Biden glosses over weak November job gains to highlight low unemployment rate

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  • President Joe Biden on Friday ignored weak November jobs numbers, instead focusing on the low unemployment rate and the annual US economic recovery.
  • “Today we got the incredible news that our unemployment rate has dropped to 4.2%,” he said. “And we’re seeing the sharpest one-year drop in unemployment ever.”
  • The apparent disparity between the sharp drop in the unemployment rate and the relatively weak job growth may be due to how each of the figures are tabulated.

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WASHINGTON – President Joe Biden on Friday highlighted a weak November jobs report, focusing instead on a low unemployment rate and an annual trend of growth and economic recovery.

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The Labor Department reported earlier in the day that the US economy created fewer jobs than expected in November, a sign that hiring had slowed even before the new Omicron COVID version was announced.

nonfarm payrolls An increase of just 210,000 for the monthHowever, the unemployment rate fell sharply from 4.6% to 4.2%. The labor force participation rate rose to 61.8% for the month, the highest level since March 2020.

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Officially billed as “comment on the November jobs report” in a speech at the White House, Biden omitted job creation data almost entirely.

“Today we got the incredible news that our unemployment rate has dropped to 4.2%,” he said. “And we’re seeing the sharpest one-year drop in unemployment ever.”

The apparent disparity between the sharp drop in the unemployment rate and the relatively weak job growth could come from a number of factors.

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Many economists note that the payroll tally used to estimate the number of new jobs is different from the self-reported household survey used to arrive at the overall unemployment rate. The disparity between non-farm payrolls and unemployment trends may partly reflect the differences between the two surveys.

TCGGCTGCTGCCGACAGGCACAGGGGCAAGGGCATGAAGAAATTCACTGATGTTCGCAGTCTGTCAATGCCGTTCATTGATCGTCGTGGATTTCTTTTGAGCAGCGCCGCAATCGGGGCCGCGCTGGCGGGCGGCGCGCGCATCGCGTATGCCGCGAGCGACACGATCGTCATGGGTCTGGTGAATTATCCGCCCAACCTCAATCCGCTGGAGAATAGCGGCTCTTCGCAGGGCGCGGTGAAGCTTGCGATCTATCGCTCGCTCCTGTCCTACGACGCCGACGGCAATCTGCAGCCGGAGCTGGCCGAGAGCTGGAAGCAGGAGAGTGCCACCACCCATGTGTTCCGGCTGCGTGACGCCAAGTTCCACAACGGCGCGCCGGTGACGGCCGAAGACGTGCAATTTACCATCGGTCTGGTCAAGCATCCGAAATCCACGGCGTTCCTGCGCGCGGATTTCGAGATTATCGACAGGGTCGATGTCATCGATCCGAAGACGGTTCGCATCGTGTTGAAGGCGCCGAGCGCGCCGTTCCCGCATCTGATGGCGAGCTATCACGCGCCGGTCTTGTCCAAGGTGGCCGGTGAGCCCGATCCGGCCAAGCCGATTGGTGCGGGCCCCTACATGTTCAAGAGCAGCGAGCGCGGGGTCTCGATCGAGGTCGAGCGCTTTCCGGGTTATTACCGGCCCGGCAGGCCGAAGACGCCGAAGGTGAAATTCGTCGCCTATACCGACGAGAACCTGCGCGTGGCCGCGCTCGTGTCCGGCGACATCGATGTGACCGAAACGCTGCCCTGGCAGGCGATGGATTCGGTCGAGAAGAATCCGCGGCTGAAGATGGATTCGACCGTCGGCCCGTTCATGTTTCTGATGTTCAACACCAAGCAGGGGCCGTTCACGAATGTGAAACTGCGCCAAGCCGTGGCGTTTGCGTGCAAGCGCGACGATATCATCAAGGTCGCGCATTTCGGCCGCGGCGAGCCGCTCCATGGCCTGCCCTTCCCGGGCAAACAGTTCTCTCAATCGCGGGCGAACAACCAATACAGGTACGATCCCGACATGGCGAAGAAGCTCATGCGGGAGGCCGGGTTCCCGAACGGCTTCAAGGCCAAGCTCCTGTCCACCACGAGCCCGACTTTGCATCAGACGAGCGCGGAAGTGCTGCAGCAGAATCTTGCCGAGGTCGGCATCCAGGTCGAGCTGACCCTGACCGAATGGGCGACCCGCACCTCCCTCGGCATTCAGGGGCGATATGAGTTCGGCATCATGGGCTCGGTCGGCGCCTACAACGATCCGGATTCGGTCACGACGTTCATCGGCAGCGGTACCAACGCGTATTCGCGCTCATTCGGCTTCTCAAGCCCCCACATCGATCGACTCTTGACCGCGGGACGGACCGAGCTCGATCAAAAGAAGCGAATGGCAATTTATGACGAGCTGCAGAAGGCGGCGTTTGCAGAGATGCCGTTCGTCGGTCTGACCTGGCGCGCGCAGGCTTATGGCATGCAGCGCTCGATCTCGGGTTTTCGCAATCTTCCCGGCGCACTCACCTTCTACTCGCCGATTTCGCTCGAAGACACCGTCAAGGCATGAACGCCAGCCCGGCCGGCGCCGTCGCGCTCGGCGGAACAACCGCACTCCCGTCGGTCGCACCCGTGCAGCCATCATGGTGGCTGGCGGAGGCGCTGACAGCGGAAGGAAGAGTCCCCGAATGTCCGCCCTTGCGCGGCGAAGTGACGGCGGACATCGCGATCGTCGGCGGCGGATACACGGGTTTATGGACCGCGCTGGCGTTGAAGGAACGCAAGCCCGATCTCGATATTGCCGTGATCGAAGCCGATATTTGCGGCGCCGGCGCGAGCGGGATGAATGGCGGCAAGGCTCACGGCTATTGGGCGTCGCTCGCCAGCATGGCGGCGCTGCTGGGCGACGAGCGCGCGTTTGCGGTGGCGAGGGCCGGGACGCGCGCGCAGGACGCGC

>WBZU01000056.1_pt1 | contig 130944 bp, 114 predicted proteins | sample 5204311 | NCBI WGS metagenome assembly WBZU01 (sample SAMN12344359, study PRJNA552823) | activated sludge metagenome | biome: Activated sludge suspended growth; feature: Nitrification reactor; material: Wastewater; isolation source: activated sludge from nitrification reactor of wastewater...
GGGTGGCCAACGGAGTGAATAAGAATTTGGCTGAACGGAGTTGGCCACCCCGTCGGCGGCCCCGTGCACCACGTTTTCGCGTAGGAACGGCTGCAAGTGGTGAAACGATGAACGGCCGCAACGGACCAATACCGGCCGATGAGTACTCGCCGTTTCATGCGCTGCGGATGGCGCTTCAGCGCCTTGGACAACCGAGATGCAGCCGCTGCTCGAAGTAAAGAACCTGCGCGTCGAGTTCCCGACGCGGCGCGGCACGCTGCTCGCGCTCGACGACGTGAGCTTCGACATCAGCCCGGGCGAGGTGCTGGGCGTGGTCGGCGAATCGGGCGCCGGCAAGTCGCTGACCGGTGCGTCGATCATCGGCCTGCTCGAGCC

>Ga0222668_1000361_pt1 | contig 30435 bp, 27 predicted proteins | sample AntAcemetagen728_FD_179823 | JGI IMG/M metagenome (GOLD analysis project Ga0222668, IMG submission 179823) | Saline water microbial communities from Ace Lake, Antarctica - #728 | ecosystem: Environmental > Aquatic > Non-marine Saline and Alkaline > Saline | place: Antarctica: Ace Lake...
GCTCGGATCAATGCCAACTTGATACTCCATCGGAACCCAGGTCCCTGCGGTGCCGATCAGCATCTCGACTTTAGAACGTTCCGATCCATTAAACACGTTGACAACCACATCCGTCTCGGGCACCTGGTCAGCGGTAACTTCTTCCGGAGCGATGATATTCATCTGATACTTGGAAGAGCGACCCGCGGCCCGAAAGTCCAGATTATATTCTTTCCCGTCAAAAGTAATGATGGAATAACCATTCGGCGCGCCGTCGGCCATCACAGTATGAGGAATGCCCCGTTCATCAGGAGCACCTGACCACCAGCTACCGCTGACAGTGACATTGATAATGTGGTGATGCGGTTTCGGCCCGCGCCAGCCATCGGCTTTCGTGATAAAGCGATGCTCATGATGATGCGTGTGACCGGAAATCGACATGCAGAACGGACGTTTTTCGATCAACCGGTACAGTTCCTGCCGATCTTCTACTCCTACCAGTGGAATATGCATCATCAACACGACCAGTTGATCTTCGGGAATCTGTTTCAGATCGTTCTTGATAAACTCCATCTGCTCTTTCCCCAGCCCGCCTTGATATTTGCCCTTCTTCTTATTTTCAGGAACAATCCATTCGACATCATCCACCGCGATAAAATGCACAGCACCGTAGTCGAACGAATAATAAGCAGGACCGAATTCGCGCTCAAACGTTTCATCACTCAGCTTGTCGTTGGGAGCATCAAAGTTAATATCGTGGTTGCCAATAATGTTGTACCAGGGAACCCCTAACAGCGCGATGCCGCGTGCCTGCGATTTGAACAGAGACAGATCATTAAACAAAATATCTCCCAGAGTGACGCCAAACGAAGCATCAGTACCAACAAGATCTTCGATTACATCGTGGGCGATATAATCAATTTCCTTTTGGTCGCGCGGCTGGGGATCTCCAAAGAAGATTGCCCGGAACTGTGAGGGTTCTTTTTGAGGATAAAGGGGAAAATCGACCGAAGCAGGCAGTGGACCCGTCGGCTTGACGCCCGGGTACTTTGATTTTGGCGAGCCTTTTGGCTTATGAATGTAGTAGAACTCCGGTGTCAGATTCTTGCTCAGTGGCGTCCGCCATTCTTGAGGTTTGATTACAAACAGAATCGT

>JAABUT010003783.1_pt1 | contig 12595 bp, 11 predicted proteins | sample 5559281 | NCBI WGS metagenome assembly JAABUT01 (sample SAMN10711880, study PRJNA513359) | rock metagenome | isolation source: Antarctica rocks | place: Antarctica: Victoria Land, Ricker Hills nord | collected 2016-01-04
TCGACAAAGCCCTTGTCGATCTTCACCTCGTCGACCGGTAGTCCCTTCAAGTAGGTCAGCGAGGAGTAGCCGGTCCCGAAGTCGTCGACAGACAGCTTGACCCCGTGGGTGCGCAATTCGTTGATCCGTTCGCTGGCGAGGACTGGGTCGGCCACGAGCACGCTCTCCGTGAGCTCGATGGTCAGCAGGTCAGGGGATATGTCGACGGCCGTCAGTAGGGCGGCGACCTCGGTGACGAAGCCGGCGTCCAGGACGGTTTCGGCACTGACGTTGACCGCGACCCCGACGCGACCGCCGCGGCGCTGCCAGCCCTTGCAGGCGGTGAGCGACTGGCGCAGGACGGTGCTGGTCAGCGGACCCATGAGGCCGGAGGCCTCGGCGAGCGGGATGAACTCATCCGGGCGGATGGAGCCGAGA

The Bureau of Labor Statistics’ monthly household survey asks people if they are currently employed. Thousands of Americans started small businesses from home during the pandemic, and those people would consider themselves employed for survey purposes, even if they only have one or two employees.

In contrast, the headline monthly jobs figure is based on payroll reports from about 150,000 large businesses and government agencies. So the survey may fail to capture the thousands of entrepreneurs who have started small businesses in the past two years.

The result is that jobs growth figures suggest a weaker recovery than the unemployment rate.

It wasn’t hard to see why the president chose to focus on the unemployment rate and not the number of jobs he mentioned only once. Biden also said that this year has seen a significant upward revision in starting jobs.

The report released on Friday raised estimates for October and September combined to 82,000.

“Because of the extraordinary progress we’ve made, we can look forward to a brighter, happier new year ahead,” Biden said.

Even as he referred to the progress made in the past year, the President did not shy away from addressing the widespread concern among voters about inflation, supply chain issues and Covid.

Families are worried,” he said. “Worried about Covid, the cost of living and the economy more broadly, they are still uncertain. I want you to know that I hear you. It is not enough to know that we are making progress. You need to see and feel it in your life and around your kitchen table and in your checkbook.”

Stocks fell on a combination of weaker-than-expected job numbers and fears that a strong unemployment rate would convince the Fed to intensify its diluted measures.

Responding to the November report, Commerce Secretary Gina Raimondo told CNBC that investors should be looking at the bigger picture, not just any particular month. Job growth so far this year has been above 6.1 million. A 2021 average profit of 555,000 per month (not including November) puts the US economy in full recovery from the pandemic – or matches the February 2020 unemployment rate of 3.5% by the end of 2022.

This precedes the prediction of many economists.

Sectors that showed the biggest gains in November included professional and business services (90,000), transportation and warehousing (50,000) and construction (31,000). Even as the holiday shopping season approached, the retail sector saw a drop of 20,000. The government added 10,000 jobs in total.

Workers’ wages rose for the month, up 0.26% in November and 4.8% from a year ago. Both numbers were slightly lower than expected.

“We are moving into strong shape throughout the holiday season,” Biden said.

, CNBC’s Jeffrey Cox /em>

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